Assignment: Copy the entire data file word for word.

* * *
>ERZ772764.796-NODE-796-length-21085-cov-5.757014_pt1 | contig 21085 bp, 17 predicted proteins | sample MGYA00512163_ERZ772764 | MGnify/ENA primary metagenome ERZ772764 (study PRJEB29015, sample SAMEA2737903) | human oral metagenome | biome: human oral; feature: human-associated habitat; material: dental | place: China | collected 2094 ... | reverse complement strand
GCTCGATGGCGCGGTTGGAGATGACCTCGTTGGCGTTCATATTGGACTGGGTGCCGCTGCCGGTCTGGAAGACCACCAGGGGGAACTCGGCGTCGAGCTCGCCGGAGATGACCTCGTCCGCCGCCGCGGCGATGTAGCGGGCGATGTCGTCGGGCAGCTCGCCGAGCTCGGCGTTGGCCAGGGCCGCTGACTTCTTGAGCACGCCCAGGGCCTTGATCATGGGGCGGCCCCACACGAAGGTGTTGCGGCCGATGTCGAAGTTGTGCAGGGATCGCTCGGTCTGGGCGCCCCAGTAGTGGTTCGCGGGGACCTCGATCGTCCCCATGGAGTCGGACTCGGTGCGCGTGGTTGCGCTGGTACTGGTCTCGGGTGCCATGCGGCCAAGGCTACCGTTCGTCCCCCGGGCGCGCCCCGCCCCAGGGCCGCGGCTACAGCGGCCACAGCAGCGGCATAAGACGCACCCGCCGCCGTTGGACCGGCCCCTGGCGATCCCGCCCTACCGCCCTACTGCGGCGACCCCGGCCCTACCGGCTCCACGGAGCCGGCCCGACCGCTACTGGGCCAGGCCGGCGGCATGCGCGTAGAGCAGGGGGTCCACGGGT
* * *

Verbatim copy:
>ERZ772764.796-NODE-796-length-21085-cov-5.757014_pt1 | contig 21085 bp, 17 predicted proteins | sample MGYA00512163_ERZ772764 | MGnify/ENA primary metagenome ERZ772764 (study PRJEB29015, sample SAMEA2737903) | human oral metagenome | biome: human oral; feature: human-associated habitat; material: dental | place: China | collected 2094 ... | reverse complement strand
GCTCGATGGCGCGGTTGGAGATGACCTCGTTGGCGTTCATATTGGACTGGGTGCCGCTGCCGGTCTGGAAGACCACCAGGGGGAACTCGGCGTCGAGCTCGCCGGAGATGACCTCGTCCGCCGCCGCGGCGATGTAGCGGGCGATGTCGTCGGGCAGCTCGCCGAGCTCGGCGTTGGCCAGGGCCGCTGACTTCTTGAGCACGCCCAGGGCCTTGATCATGGGGCGGCCCCACACGAAGGTGTTGCGGCCGATGTCGAAGTTGTGCAGGGATCGCTCGGTCTGGGCGCCCCAGTAGTGGTTCGCGGGGACCTCGATCGTCCCCATGGAGTCGGACTCGGTGCGCGTGGTTGCGCTGGTACTGGTCTCGGGTGCCATGCGGCCAAGGCTACCGTTCGTCCCCCGGGCGCGCCCCGCCCCAGGGCCGCGGCTACAGCGGCCACAGCAGCGGCATAAGACGCACCCGCCGCCGTTGGACCGGCCCCTGGCGATCCCGCCCTACCGCCCTACTGCGGCGACCCCGGCCCTACCGGCTCCACGGAGCCGGCCCGACCGCTACTGGGCCAGGCCGGCGGCATGCGCGTAGAGCAGGGGGTCCACGGGT